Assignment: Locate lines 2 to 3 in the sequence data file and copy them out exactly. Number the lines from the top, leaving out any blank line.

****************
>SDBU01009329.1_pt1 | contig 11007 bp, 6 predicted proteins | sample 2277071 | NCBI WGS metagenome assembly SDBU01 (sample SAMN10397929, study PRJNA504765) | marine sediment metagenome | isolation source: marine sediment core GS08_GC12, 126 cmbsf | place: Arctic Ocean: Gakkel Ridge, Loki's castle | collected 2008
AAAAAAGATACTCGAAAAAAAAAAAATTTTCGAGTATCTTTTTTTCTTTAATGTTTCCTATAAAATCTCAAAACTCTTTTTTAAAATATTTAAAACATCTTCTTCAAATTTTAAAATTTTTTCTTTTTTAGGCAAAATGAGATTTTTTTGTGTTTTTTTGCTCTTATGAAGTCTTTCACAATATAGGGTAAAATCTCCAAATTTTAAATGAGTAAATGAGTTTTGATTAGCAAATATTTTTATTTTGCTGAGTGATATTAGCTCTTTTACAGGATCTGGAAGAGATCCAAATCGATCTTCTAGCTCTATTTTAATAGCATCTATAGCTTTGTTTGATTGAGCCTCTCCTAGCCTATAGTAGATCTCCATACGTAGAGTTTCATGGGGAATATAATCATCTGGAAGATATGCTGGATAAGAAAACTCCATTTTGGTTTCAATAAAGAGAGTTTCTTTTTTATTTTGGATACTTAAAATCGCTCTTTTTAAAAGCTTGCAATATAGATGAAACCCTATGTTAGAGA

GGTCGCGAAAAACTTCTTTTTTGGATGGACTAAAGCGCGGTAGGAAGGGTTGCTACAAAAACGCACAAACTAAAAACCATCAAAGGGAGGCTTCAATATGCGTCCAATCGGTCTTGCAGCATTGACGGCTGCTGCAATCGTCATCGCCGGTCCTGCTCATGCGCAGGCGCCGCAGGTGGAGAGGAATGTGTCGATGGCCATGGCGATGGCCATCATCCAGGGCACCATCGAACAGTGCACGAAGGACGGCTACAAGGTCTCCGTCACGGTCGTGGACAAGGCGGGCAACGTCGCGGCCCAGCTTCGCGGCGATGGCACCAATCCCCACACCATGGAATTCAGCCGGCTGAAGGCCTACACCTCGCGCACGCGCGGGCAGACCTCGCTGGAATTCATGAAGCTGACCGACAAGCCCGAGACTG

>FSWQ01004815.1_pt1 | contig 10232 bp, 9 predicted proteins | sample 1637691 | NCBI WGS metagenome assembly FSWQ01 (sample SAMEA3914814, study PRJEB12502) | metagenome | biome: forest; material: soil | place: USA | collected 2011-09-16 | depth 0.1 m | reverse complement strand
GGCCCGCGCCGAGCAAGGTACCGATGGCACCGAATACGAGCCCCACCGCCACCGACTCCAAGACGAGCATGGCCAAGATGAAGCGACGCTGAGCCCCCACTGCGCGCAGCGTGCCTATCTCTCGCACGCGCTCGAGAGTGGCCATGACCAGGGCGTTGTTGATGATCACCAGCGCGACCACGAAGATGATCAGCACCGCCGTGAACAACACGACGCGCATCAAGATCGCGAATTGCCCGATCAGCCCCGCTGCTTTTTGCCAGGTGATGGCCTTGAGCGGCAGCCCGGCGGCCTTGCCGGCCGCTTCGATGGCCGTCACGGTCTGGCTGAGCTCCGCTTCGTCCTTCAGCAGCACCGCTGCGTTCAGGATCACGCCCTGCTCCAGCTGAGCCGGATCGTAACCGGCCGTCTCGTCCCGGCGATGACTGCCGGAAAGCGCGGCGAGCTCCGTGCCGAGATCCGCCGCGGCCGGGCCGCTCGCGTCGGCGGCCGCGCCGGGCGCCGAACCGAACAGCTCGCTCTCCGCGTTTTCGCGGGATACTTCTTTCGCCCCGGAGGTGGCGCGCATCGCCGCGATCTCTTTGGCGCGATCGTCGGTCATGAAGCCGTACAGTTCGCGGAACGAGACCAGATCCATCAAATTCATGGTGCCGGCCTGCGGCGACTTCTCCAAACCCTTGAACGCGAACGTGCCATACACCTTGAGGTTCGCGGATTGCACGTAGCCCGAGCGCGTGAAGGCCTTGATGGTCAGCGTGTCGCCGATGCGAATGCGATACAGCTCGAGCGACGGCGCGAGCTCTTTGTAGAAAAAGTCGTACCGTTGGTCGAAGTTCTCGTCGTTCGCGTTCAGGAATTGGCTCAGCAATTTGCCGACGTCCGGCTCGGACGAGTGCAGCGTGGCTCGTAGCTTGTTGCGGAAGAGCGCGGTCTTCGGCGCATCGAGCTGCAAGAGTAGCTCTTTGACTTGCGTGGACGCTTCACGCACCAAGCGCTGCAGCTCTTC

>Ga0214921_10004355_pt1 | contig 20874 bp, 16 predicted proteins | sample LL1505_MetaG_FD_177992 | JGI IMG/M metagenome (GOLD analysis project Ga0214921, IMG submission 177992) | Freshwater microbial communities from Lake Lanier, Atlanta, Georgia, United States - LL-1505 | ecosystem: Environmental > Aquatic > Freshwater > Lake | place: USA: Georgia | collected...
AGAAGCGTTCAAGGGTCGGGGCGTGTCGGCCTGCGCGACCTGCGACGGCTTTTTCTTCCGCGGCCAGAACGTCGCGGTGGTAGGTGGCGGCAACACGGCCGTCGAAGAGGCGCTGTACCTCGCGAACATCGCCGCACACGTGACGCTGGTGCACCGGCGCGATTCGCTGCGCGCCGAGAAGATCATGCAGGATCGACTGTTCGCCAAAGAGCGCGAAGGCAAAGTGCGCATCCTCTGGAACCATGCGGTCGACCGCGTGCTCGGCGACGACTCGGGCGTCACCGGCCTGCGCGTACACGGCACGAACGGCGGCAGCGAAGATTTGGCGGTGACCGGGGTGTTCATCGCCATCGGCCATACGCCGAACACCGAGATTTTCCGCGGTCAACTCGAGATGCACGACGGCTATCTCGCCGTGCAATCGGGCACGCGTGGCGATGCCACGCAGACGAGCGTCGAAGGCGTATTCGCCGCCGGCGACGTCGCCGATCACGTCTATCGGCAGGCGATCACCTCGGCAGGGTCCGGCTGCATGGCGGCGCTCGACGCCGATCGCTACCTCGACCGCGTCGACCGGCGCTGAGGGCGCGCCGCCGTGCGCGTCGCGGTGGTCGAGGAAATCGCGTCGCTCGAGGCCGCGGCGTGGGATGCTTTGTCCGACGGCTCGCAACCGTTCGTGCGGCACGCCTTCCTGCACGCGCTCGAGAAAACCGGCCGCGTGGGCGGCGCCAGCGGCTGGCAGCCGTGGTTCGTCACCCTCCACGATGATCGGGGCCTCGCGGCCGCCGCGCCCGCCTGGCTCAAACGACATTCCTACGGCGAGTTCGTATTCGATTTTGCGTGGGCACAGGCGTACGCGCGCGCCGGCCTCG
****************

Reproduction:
AAAAAAGATACTCGAAAAAAAAAAAATTTTCGAGTATCTTTTTTTCTTTAATGTTTCCTATAAAATCTCAAAACTCTTTTTTAAAATATTTAAAACATCTTCTTCAAATTTTAAAATTTTTTCTTTTTTAGGCAAAATGAGATTTTTTTGTGTTTTTTTGCTCTTATGAAGTCTTTCACAATATAGGGTAAAATCTCCAAATTTTAAATGAGTAAATGAGTTTTGATTAGCAAATATTTTTATTTTGCTGAGTGATATTAGCTCTTTTACAGGATCTGGAAGAGATCCAAATCGATCTTCTAGCTCTATTTTAATAGCATCTATAGCTTTGTTTGATTGAGCCTCTCCTAGCCTATAGTAGATCTCCATACGTAGAGTTTCATGGGGAATATAATCATCTGGAAGATATGCTGGATAAGAAAACTCCATTTTGGTTTCAATAAAGAGAGTTTCTTTTTTATTTTGGATACTTAAAATCGCTCTTTTTAAAAGCTTGCAATATAGATGAAACCCTATGTTAGAGA

GGTCGCGAAAAACTTCTTTTTTGGATGGACTAAAGCGCGGTAGGAAGGGTTGCTACAAAAACGCACAAACTAAAAACCATCAAAGGGAGGCTTCAATATGCGTCCAATCGGTCTTGCAGCATTGACGGCTGCTGCAATCGTCATCGCCGGTCCTGCTCATGCGCAGGCGCCGCAGGTGGAGAGGAATGTGTCGATGGCCATGGCGATGGCCATCATCCAGGGCACCATCGAACAGTGCACGAAGGACGGCTACAAGGTCTCCGTCACGGTCGTGGACAAGGCGGGCAACGTCGCGGCCCAGCTTCGCGGCGATGGCACCAATCCCCACACCATGGAATTCAGCCGGCTGAAGGCCTACACCTCGCGCACGCGCGGGCAGACCTCGCTGGAATTCATGAAGCTGACCGACAAGCCCGAGACTG